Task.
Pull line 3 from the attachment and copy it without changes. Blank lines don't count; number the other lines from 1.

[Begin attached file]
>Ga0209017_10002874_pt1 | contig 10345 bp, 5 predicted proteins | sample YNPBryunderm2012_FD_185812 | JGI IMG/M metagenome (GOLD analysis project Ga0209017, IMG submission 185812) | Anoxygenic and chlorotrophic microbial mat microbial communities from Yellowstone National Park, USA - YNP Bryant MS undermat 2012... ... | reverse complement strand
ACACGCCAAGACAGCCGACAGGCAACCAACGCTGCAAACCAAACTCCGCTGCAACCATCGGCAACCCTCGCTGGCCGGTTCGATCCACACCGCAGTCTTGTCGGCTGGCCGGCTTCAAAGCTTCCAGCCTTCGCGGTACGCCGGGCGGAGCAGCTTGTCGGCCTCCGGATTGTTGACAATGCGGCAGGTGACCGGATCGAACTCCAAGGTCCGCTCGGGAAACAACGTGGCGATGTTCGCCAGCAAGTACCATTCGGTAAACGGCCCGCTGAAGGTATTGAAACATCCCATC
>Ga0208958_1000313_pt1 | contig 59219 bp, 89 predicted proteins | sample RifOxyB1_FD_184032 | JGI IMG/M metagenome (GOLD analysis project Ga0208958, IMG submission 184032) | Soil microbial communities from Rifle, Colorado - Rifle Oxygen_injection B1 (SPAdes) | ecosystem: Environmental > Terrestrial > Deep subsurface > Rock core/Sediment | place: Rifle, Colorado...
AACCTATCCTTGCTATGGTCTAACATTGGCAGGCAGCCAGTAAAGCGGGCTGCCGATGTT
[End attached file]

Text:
>Ga0208958_1000313_pt1 | contig 59219 bp, 89 predicted proteins | sample RifOxyB1_FD_184032 | JGI IMG/M metagenome (GOLD analysis project Ga0208958, IMG submission 184032) | Soil microbial communities from Rifle, Colorado - Rifle Oxygen_injection B1 (SPAdes) | ecosystem: Environmental > Terrestrial > Deep subsurface > Rock core/Sediment | place: Rifle, Colorado...